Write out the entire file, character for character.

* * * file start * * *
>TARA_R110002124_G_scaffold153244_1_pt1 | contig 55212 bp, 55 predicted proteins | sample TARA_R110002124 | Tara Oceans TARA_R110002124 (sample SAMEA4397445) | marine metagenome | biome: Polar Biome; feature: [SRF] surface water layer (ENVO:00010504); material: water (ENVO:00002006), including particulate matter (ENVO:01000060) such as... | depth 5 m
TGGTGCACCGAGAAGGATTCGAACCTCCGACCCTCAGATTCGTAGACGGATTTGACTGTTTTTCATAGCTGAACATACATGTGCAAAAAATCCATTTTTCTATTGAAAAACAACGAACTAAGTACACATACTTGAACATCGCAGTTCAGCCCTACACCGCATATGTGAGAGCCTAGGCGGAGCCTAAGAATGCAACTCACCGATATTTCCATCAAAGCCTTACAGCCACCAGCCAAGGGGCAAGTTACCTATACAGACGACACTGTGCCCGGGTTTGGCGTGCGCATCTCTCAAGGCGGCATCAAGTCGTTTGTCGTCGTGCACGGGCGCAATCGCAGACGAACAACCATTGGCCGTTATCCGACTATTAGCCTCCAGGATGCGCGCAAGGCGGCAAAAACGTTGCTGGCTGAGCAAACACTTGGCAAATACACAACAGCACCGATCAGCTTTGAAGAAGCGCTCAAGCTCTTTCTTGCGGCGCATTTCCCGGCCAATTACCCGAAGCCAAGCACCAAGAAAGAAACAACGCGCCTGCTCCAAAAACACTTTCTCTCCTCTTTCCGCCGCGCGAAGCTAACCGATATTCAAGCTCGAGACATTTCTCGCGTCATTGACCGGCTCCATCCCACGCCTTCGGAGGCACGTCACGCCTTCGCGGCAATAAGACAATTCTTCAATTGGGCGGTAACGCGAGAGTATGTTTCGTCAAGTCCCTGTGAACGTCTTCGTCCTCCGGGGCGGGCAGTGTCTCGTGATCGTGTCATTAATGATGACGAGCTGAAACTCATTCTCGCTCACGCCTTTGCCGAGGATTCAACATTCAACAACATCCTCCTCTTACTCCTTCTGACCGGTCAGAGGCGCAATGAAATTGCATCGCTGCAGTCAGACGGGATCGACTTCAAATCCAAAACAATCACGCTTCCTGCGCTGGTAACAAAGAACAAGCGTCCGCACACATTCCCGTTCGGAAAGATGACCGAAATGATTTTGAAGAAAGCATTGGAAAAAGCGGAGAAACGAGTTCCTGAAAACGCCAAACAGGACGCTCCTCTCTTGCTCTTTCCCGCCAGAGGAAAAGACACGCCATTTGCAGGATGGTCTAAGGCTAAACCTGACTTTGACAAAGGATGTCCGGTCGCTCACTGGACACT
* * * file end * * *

>TARA_R110002124_G_scaffold153244_1_pt1 | contig 55212 bp, 55 predicted proteins | sample TARA_R110002124 | Tara Oceans TARA_R110002124 (sample SAMEA4397445) | marine metagenome | biome: Polar Biome; feature: [SRF] surface water layer (ENVO:00010504); material: water (ENVO:00002006), including particulate matter (ENVO:01000060) such as... | depth 5 m
TGGTGCACCGAGAAGGATTCGAACCTCCGACCCTCAGATTCGTAGACGGATTTGACTGTTTTTCATAGCTGAACATACATGTGCAAAAAATCCATTTTTCTATTGAAAAACAACGAACTAAGTACACATACTTGAACATCGCAGTTCAGCCCTACACCGCATATGTGAGAGCCTAGGCGGAGCCTAAGAATGCAACTCACCGATATTTCCATCAAAGCCTTACAGCCACCAGCCAAGGGGCAAGTTACCTATACAGACGACACTGTGCCCGGGTTTGGCGTGCGCATCTCTCAAGGCGGCATCAAGTCGTTTGTCGTCGTGCACGGGCGCAATCGCAGACGAACAACCATTGGCCGTTATCCGACTATTAGCCTCCAGGATGCGCGCAAGGCGGCAAAAACGTTGCTGGCTGAGCAAACACTTGGCAAATACACAACAGCACCGATCAGCTTTGAAGAAGCGCTCAAGCTCTTTCTTGCGGCGCATTTCCCGGCCAATTACCCGAAGCCAAGCACCAAGAAAGAAACAACGCGCCTGCTCCAAAAACACTTTCTCTCCTCTTTCCGCCGCGCGAAGCTAACCGATATTCAAGCTCGAGACATTTCTCGCGTCATTGACCGGCTCCATCCCACGCCTTCGGAGGCACGTCACGCCTTCGCGGCAATAAGACAATTCTTCAATTGGGCGGTAACGCGAGAGTATGTTTCGTCAAGTCCCTGTGAACGTCTTCGTCCTCCGGGGCGGGCAGTGTCTCGTGATCGTGTCATTAATGATGACGAGCTGAAACTCATTCTCGCTCACGCCTTTGCCGAGGATTCAACATTCAACAACATCCTCCTCTTACTCCTTCTGACCGGTCAGAGGCGCAATGAAATTGCATCGCTGCAGTCAGACGGGATCGACTTCAAATCCAAAACAATCACGCTTCCTGCGCTGGTAACAAAGAACAAGCGTCCGCACACATTCCCGTTCGGAAAGATGACCGAAATGATTTTGAAGAAAGCATTGGAAAAAGCGGAGAAACGAGTTCCTGAAAACGCCAAACAGGACGCTCCTCTCTTGCTCTTTCCCGCCAGAGGAAAAGACACGCCATTTGCAGGATGGTCTAAGGCTAAACCTGACTTTGACAAAGGATGTCCGGTCGCTCACTGGACACT